FLORENCE — Beginning today, purchases in Florence will cost an additional penny for every dollar spent.
The city's 1-cent increase in sales tax starts today, bringing the total sales tax in Florence to 9.5 cents for every $1. That means $9.50 of every $100 you spend in Florence goes toward sales taxes with Florence receiving $3.50 of that.
The City Council on Jan. 16 approved the penny increase, saying the additional funds the increase provides would go toward increasing the pay scales for emergency responders and for unnamed city projects.
Mayor Steve Holt said the 1-cent increase likely will generate some $9.5 million annually. He said sales tax accounts for approximately 57 percent of the city's budget.
Florence will receive 3.5 percent of the funds from sales taxes, Holt said. The state of Alabama receives 4 percent; 1 percent goes to the city school system; one-half percent goes to the Lauderdale County school system; and one-half percent goes to the Shoals Economic Development Fund.
The decision to raise the sales tax was met with applause from police and firefighters in attendance Jan. 16, but was also met with criticism from some residents who did not want an increase and questioned why the council had rushed the vote without giving more time for public input.
Council members cited a Public Affairs Research Council of Alabama report that indicated the pay for firefighters and police officers in Florence was below that of those in similar cities in the region.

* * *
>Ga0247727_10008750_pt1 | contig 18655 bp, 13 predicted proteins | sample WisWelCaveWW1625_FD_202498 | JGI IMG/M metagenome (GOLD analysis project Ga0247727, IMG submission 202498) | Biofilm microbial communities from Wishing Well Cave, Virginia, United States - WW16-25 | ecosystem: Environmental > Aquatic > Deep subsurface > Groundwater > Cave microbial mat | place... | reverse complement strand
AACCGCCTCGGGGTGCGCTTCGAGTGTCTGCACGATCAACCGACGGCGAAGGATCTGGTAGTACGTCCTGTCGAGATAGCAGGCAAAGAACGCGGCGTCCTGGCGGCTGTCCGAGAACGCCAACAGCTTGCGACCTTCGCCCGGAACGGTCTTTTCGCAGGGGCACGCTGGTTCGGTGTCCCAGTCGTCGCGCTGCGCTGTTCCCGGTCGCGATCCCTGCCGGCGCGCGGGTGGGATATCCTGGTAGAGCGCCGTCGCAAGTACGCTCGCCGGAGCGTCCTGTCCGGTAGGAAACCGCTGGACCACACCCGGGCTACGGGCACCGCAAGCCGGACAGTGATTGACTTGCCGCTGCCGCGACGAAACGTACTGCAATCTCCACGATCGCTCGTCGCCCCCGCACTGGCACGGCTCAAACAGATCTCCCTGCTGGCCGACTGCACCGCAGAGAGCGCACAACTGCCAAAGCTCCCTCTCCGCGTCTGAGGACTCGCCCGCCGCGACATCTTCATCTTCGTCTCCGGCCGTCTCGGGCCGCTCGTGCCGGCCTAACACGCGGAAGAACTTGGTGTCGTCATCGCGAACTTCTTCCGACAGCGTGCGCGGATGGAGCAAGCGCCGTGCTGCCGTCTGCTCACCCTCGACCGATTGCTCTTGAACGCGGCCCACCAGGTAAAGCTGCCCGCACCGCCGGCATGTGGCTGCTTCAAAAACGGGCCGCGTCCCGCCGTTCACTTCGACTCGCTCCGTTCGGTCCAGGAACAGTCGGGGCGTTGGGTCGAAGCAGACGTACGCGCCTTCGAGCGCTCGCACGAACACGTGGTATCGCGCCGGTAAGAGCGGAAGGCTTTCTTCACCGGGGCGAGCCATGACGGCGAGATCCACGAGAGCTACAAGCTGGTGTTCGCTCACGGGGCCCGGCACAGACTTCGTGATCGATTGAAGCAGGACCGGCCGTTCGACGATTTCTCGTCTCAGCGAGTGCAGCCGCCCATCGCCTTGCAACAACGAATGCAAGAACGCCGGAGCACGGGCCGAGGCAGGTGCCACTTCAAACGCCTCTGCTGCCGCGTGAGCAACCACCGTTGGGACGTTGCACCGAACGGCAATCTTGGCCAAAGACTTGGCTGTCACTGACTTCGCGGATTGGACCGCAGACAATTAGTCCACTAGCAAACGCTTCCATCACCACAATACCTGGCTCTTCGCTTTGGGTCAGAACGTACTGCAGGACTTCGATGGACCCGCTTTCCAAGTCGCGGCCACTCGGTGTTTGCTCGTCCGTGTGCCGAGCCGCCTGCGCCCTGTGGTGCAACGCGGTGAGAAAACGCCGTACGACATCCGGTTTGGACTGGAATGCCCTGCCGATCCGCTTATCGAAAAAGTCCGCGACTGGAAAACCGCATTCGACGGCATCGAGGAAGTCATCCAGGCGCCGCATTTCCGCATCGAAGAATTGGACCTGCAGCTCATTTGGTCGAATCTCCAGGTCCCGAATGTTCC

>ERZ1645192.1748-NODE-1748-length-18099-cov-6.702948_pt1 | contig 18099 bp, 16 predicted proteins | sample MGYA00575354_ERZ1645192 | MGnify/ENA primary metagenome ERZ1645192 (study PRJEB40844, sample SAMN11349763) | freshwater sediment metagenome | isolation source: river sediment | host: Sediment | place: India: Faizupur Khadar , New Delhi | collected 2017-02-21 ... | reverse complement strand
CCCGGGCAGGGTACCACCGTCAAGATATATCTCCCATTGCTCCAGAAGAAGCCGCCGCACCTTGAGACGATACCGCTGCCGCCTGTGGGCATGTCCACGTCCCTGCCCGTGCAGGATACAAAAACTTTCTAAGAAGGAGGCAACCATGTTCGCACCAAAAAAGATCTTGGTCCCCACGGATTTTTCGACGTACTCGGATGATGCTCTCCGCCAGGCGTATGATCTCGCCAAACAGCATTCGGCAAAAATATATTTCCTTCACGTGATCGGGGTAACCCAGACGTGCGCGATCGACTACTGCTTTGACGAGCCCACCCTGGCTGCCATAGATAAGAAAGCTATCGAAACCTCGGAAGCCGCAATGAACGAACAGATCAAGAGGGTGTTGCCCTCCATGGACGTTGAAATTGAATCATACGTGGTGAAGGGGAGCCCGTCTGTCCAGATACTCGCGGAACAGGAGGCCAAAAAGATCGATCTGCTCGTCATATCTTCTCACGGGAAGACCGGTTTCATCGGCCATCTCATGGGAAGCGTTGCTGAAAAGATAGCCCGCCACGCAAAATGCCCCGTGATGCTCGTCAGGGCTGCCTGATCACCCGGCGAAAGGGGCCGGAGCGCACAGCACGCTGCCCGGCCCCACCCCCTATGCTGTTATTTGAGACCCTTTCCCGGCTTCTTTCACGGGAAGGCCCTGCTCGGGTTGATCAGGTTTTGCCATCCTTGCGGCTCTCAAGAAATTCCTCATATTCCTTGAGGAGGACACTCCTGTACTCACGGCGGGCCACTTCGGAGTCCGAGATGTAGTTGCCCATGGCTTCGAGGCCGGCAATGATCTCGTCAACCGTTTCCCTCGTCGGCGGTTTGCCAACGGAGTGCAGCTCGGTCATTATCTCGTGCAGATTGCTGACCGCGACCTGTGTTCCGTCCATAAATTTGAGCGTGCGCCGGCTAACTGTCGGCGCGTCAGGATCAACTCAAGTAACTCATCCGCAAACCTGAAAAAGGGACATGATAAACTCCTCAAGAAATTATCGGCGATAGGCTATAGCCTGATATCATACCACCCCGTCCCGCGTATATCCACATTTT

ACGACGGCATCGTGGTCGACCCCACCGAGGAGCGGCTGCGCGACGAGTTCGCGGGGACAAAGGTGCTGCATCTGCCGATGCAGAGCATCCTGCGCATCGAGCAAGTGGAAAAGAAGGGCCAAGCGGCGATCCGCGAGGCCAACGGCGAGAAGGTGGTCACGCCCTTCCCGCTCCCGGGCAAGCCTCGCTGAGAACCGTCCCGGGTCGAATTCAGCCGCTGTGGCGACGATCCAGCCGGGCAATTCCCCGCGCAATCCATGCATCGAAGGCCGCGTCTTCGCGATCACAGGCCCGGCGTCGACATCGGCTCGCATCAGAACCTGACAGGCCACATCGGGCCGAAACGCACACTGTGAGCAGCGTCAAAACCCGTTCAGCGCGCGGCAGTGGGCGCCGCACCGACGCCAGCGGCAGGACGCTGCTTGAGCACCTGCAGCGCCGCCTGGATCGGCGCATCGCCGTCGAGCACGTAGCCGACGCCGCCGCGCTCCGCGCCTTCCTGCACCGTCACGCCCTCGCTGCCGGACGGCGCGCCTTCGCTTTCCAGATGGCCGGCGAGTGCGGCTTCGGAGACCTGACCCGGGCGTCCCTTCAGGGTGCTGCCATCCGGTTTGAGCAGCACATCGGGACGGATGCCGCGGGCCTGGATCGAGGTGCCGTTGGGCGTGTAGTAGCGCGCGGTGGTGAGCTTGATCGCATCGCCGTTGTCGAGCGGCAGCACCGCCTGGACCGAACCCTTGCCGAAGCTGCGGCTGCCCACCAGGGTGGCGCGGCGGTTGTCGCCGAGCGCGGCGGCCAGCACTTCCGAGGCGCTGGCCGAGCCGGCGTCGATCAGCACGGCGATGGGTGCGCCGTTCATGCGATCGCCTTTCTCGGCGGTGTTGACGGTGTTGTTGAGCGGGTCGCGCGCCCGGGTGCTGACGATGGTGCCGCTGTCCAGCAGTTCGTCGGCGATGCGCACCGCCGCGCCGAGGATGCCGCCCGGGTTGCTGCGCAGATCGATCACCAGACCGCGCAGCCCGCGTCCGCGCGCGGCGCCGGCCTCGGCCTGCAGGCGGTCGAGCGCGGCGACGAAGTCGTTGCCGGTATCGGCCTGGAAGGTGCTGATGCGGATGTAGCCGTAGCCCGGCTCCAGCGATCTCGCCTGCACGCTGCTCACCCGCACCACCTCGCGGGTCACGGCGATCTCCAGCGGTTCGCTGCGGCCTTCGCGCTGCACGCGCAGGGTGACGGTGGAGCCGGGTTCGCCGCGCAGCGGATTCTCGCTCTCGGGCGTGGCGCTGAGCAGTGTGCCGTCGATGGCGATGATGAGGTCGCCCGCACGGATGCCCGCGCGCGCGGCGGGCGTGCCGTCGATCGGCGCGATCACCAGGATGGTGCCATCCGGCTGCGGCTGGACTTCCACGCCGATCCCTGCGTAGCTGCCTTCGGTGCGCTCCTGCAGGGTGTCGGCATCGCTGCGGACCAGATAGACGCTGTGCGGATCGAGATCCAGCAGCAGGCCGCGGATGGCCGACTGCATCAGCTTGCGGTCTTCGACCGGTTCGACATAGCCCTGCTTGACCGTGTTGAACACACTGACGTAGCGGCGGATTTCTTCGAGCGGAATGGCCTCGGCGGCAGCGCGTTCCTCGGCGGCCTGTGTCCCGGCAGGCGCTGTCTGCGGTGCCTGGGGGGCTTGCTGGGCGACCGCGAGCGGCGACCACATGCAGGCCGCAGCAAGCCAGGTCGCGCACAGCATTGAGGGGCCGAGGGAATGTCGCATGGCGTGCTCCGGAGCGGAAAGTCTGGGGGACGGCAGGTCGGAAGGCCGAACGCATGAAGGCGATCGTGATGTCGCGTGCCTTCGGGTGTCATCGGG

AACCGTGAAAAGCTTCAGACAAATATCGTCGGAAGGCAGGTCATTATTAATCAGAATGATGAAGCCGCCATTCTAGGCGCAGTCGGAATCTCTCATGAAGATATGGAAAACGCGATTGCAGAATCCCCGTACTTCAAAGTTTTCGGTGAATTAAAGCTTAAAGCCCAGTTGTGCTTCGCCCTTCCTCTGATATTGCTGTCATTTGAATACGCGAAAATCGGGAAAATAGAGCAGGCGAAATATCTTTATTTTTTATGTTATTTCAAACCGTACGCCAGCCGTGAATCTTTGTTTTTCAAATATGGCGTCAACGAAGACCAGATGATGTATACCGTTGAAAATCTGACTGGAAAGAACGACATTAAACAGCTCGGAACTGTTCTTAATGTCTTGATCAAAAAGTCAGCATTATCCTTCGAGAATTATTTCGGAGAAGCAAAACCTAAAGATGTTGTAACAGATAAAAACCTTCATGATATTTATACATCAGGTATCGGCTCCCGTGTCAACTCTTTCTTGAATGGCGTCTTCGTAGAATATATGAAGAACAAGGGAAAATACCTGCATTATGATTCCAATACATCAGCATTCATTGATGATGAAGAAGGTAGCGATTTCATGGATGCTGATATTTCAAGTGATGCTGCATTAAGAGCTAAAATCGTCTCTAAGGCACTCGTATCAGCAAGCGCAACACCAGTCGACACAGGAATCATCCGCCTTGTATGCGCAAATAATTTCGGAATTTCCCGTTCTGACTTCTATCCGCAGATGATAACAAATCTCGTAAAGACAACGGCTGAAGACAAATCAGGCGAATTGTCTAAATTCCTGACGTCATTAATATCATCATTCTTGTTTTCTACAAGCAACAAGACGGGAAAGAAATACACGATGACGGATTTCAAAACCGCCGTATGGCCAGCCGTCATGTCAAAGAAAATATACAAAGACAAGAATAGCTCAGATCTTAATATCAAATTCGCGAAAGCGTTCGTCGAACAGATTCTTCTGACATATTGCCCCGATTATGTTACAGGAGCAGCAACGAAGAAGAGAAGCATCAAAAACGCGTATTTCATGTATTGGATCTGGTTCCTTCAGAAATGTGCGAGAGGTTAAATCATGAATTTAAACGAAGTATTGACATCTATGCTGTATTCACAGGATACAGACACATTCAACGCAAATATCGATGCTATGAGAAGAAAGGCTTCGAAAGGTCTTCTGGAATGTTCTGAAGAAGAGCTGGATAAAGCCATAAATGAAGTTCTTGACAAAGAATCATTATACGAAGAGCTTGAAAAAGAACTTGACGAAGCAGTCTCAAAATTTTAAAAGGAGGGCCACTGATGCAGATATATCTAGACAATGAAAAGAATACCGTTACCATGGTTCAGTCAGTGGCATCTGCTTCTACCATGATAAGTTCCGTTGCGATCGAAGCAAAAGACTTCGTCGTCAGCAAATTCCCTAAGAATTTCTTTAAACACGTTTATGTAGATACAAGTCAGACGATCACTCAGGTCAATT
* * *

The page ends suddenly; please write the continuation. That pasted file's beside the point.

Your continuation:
The council later approved the pay scale increase, which takes effect April 1. Council President Dick Jordan said that gives the city a month's worth of additional funding from the sales tax before implementing the new pay scale.
Shannon Olive, treasurer and CFO for the city of Florence, has said it will cost $1.4 million annually to bring the salaries in line with those of neighboring cities.
That means the city will collect $8.1 million more than was required to pay the salary increases. Prior to the vote and until this week, no city official had provided a detailed list as to how that additional revenue would be spent.
On Tuesday, the council's Finance Committee gave its stamp of approval to a short list of projects, including spending $4.1 million for the River Heritage project, $3.23 million for additional streetscaping, and nearly $800,000 for facilities improvements, many of them at Veterans Park.
The estimated cost of those projects exceeds the $8.1 million projected to be raised, but Finance Committee members said the city can use $743,000 remaining from a previous bond issue to assist with the streetscaping project.
Jordan reiterated the generic list, mentioned after the vote, of possible things the $8.1 million in additional annual revenue could be spent on: paving roads, non-detailed maintenance on unspecified city buildings, and a new downtown parking deck.
His generic list also included spending money for schools for unstated purposes; funding unspecified city programs; and using the money to help pay for employee health insurance costs.
The only specific projects Jordan mentioned were connecting the existing dead end at West College Street with Alabama 20, and adding a sidewalk from Kensington Drive to Walmart.